Will the Army Step In? And On Which Side?
Are we serious about the army? Absolutely we are. The Turkish armed forces have historically had little patience with the politicians, and they particularly mistrust Erdogan’s AKP party because of its Islamist leanings. The military has staged five successful coups in the last 100 years – three of them between 1960 and 1980 – plus any number of failed attempts. Only last year, three former army generals got 20 year jail terms for plotting yet another coup d’etat against Erdogan. And it’s recently been revealed that 20 senior soldiers who are still sitting in jail are there on trumped-up charges and fabricated evidence.
So the prime minister’s chances of getting the army’s backing now are less encouraging than you’d normally expect in this sort of situation. (Think Egypt, Libya, Tunisia or Syria.) Almost the only comfort, in fact, is that NATO would really hate a coup because that might imperil the air bases from which it has operated its military flights into Iraq and, more recently, Afghanistan.
Nor would it go down well with the European Union, which has kept Turkey in the queue for EU membership for two decades now, largely because it mistrusts its military intentions but also because Ankara has no hope of shaping up for membership of the euro club. Any more of this, and the doors will close for good.
This wouldn’t surprise the erratic Mr Erdogan, who spent much of the last decade trying to move Turkey away from Europe and toward the Islamic community in the Middle East. That wasn’t going to be an easy task for a non-Arab Muslim country which ius still regarded as an outsider. But for a while, Turkey was schmoozing Iran – a process that stopped dead when Iran began financing President Assad’s crackdown in neighbouring Syria. A few Syrian border attacks on Turkish villages, and the courtship was suddenly off.
What Does It Mean For Investors?
It’s not surprising that many people are worried at the prospect of the trouble spreading. Europe isn’t ready for an Islamic version of General Franco – and nor are the thousands of Britons for whom Turkey means holiday homes, Mediterranean holidays and some very promising investment portfolios.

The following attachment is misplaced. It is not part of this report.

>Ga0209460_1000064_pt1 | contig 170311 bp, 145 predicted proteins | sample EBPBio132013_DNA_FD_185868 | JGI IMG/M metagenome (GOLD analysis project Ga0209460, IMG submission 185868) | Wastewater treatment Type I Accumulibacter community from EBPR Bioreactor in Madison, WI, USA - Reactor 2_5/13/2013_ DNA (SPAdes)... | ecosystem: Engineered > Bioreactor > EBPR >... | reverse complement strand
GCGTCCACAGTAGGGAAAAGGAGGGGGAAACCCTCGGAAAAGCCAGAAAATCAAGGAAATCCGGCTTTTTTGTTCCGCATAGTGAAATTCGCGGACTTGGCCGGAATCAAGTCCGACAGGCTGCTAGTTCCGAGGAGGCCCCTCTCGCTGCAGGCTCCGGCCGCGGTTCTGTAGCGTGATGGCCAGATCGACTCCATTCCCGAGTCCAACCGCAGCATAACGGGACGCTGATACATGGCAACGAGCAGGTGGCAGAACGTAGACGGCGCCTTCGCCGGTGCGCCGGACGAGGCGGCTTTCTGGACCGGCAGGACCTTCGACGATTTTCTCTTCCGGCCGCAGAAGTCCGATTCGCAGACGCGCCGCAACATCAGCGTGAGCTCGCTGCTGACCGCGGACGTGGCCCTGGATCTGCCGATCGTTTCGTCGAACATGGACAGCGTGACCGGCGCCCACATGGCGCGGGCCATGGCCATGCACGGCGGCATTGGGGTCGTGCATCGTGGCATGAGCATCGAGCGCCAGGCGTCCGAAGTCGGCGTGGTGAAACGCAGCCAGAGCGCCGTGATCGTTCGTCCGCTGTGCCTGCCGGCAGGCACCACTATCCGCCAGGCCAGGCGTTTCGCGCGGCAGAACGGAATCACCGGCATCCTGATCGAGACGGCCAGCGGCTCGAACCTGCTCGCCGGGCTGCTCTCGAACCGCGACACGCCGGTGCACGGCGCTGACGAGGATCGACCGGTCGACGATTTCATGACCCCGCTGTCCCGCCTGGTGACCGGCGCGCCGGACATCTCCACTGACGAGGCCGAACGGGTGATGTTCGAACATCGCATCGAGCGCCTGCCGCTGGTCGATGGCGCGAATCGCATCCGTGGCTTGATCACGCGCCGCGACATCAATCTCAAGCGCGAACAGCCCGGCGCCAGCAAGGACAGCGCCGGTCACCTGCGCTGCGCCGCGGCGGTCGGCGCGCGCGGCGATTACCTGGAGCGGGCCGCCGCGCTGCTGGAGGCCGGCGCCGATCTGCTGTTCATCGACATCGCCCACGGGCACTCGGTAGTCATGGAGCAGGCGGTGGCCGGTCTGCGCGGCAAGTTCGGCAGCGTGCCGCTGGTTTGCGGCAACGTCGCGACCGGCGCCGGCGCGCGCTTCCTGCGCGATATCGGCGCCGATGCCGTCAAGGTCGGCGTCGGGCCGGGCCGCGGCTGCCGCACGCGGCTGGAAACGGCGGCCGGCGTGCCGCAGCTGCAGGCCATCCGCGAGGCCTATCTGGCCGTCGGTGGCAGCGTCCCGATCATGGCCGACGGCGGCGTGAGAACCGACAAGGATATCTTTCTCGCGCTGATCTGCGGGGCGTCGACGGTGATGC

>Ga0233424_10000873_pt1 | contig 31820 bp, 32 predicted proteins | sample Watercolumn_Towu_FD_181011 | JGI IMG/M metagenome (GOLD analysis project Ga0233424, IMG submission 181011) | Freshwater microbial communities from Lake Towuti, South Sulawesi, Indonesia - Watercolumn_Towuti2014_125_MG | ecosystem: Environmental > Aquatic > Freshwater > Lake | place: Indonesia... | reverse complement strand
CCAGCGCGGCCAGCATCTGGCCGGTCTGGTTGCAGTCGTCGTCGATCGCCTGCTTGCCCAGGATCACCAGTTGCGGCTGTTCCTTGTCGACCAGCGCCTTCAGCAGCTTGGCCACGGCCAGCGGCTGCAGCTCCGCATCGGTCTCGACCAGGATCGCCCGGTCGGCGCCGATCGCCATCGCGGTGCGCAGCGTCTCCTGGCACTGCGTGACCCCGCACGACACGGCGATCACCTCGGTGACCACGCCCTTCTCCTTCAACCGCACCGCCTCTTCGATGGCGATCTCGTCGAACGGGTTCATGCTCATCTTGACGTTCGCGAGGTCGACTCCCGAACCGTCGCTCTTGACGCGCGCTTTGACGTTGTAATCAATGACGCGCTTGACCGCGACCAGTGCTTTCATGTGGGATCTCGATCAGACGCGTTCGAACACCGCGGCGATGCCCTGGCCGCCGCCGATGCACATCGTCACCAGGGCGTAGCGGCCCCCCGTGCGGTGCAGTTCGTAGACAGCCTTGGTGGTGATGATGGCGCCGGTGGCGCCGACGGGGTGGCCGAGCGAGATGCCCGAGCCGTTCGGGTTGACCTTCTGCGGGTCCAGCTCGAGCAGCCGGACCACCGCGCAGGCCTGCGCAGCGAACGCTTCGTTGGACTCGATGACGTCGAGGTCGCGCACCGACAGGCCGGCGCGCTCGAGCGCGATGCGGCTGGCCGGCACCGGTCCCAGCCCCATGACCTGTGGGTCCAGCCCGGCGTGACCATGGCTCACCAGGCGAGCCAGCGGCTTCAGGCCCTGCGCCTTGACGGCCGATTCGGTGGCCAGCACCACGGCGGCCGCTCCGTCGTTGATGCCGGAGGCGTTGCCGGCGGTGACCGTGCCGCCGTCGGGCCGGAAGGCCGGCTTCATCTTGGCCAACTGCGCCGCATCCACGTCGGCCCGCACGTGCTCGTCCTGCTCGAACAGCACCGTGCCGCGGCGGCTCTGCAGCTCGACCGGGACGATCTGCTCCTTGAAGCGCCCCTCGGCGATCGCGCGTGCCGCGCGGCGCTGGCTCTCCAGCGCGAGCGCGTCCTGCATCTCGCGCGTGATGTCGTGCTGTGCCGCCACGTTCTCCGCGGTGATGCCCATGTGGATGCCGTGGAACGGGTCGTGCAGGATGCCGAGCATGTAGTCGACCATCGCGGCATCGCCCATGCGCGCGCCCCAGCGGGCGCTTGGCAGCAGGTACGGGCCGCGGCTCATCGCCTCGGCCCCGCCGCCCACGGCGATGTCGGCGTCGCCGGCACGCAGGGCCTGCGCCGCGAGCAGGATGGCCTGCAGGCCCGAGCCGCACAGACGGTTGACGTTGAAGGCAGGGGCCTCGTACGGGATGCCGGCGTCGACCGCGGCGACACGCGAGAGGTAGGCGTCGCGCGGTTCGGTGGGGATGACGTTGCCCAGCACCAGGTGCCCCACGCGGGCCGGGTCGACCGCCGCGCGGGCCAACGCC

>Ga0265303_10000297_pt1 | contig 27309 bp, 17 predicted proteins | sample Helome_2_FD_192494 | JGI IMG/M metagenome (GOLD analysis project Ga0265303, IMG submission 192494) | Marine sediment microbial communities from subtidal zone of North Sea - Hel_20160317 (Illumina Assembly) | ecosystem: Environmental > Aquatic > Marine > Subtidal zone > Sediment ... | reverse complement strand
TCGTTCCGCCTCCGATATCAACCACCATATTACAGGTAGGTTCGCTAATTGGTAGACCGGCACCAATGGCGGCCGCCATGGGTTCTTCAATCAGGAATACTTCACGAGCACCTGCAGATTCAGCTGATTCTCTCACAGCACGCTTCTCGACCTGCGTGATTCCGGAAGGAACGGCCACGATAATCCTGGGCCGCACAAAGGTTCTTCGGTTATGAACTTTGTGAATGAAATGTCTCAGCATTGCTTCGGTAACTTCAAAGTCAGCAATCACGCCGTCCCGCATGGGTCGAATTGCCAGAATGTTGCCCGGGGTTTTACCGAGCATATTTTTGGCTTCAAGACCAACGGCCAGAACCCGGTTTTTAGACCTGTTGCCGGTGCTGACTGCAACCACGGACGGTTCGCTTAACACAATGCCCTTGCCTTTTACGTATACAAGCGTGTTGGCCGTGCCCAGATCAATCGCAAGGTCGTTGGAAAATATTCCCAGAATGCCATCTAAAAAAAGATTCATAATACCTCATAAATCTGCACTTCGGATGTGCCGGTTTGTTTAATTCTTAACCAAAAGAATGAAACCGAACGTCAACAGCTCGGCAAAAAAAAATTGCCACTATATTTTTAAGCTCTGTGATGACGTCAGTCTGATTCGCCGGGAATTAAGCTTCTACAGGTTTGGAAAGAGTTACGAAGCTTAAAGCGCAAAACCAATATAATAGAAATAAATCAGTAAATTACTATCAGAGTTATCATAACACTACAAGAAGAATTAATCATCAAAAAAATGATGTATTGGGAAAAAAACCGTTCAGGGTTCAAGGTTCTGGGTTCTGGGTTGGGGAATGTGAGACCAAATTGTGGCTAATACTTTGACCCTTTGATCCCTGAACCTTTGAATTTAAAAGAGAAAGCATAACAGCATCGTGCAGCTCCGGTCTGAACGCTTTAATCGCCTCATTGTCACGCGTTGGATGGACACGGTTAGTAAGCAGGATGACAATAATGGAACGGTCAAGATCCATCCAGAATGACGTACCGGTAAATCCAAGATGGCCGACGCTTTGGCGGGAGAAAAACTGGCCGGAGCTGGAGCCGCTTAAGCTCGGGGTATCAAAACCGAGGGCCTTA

Right now, the scare doesn’t seem bad enough to merit alarm on the financial front. Turkey’s economy is substantially self-sufficient, and only a full-on military flare-up would be likely to bring the areas outside Istanbul and Ankara into the conflict. And if we’re talking about foreign investment, the market itself looks friendly enough.
Istanbul is currently trading on a price/earnings ratio of 10, which isn’t so bad considering that the stock market was up by 62% last year alone. And its three year euro-denominated government bonds were producing wafer-thin yields of just 2.3% in mid-June.
The big worry in some quarters is that an unfettered Mr Erdogan may try to impose hardline Islamic law on the country’s financial markets. But that seems frankly fanciful in a world where so many other Muslim states are fully westernised in this respect.
There are, in short, arguments for keeping a close eye on Turkey as a buy opportunity. But only for those prepared to take the old ‘blood on the streets’ metaphor in a distinctly un-metaphorical way.